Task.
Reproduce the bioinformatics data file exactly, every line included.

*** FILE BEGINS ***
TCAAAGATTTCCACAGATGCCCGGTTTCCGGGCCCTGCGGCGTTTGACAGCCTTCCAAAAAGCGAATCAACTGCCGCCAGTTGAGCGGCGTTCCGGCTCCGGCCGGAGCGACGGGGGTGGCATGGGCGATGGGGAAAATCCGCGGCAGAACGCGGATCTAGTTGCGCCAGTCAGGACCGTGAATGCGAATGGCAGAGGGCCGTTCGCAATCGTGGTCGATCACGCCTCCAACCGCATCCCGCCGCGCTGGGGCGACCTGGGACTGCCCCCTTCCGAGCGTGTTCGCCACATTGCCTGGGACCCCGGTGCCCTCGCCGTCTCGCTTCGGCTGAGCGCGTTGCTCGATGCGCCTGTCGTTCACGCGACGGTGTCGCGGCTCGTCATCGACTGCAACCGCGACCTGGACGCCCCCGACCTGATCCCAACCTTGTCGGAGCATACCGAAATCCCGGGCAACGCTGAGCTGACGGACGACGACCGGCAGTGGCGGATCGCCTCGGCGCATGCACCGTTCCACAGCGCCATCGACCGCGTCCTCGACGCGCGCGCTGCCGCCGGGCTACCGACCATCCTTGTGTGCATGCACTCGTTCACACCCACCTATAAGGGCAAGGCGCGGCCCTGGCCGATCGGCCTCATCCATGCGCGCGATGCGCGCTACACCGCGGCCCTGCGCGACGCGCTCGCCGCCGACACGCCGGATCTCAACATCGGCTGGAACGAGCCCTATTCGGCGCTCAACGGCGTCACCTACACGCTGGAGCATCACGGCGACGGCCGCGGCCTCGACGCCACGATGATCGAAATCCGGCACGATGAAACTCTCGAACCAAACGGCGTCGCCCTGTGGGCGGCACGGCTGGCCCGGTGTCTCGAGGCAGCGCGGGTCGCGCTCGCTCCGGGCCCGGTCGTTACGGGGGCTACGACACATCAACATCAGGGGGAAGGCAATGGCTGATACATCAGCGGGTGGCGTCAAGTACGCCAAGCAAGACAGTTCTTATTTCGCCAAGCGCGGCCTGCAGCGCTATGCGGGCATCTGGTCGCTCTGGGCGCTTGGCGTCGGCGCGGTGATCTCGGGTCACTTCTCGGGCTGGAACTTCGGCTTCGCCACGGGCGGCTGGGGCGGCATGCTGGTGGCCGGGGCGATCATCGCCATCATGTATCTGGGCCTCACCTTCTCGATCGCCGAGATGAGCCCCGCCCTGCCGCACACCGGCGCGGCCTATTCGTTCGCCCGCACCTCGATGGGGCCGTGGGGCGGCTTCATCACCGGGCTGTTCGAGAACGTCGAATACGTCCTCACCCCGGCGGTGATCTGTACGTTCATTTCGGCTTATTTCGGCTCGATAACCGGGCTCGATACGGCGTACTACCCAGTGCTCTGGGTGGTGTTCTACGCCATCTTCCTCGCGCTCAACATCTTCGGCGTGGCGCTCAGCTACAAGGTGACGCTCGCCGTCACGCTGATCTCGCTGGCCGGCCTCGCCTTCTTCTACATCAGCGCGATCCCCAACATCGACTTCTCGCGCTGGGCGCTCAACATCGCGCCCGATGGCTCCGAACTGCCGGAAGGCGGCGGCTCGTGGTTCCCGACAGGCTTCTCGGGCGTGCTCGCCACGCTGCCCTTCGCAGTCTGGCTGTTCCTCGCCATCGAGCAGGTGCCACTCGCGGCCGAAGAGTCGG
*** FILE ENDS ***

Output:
TCAAAGATTTCCACAGATGCCCGGTTTCCGGGCCCTGCGGCGTTTGACAGCCTTCCAAAAAGCGAATCAACTGCCGCCAGTTGAGCGGCGTTCCGGCTCCGGCCGGAGCGACGGGGGTGGCATGGGCGATGGGGAAAATCCGCGGCAGAACGCGGATCTAGTTGCGCCAGTCAGGACCGTGAATGCGAATGGCAGAGGGCCGTTCGCAATCGTGGTCGATCACGCCTCCAACCGCATCCCGCCGCGCTGGGGCGACCTGGGACTGCCCCCTTCCGAGCGTGTTCGCCACATTGCCTGGGACCCCGGTGCCCTCGCCGTCTCGCTTCGGCTGAGCGCGTTGCTCGATGCGCCTGTCGTTCACGCGACGGTGTCGCGGCTCGTCATCGACTGCAACCGCGACCTGGACGCCCCCGACCTGATCCCAACCTTGTCGGAGCATACCGAAATCCCGGGCAACGCTGAGCTGACGGACGACGACCGGCAGTGGCGGATCGCCTCGGCGCATGCACCGTTCCACAGCGCCATCGACCGCGTCCTCGACGCGCGCGCTGCCGCCGGGCTACCGACCATCCTTGTGTGCATGCACTCGTTCACACCCACCTATAAGGGCAAGGCGCGGCCCTGGCCGATCGGCCTCATCCATGCGCGCGATGCGCGCTACACCGCGGCCCTGCGCGACGCGCTCGCCGCCGACACGCCGGATCTCAACATCGGCTGGAACGAGCCCTATTCGGCGCTCAACGGCGTCACCTACACGCTGGAGCATCACGGCGACGGCCGCGGCCTCGACGCCACGATGATCGAAATCCGGCACGATGAAACTCTCGAACCAAACGGCGTCGCCCTGTGGGCGGCACGGCTGGCCCGGTGTCTCGAGGCAGCGCGGGTCGCGCTCGCTCCGGGCCCGGTCGTTACGGGGGCTACGACACATCAACATCAGGGGGAAGGCAATGGCTGATACATCAGCGGGTGGCGTCAAGTACGCCAAGCAAGACAGTTCTTATTTCGCCAAGCGCGGCCTGCAGCGCTATGCGGGCATCTGGTCGCTCTGGGCGCTTGGCGTCGGCGCGGTGATCTCGGGTCACTTCTCGGGCTGGAACTTCGGCTTCGCCACGGGCGGCTGGGGCGGCATGCTGGTGGCCGGGGCGATCATCGCCATCATGTATCTGGGCCTCACCTTCTCGATCGCCGAGATGAGCCCCGCCCTGCCGCACACCGGCGCGGCCTATTCGTTCGCCCGCACCTCGATGGGGCCGTGGGGCGGCTTCATCACCGGGCTGTTCGAGAACGTCGAATACGTCCTCACCCCGGCGGTGATCTGTACGTTCATTTCGGCTTATTTCGGCTCGATAACCGGGCTCGATACGGCGTACTACCCAGTGCTCTGGGTGGTGTTCTACGCCATCTTCCTCGCGCTCAACATCTTCGGCGTGGCGCTCAGCTACAAGGTGACGCTCGCCGTCACGCTGATCTCGCTGGCCGGCCTCGCCTTCTTCTACATCAGCGCGATCCCCAACATCGACTTCTCGCGCTGGGCGCTCAACATCGCGCCCGATGGCTCCGAACTGCCGGAAGGCGGCGGCTCGTGGTTCCCGACAGGCTTCTCGGGCGTGCTCGCCACGCTGCCCTTCGCAGTCTGGCTGTTCCTCGCCATCGAGCAGGTGCCACTCGCGGCCGAAGAGTCGG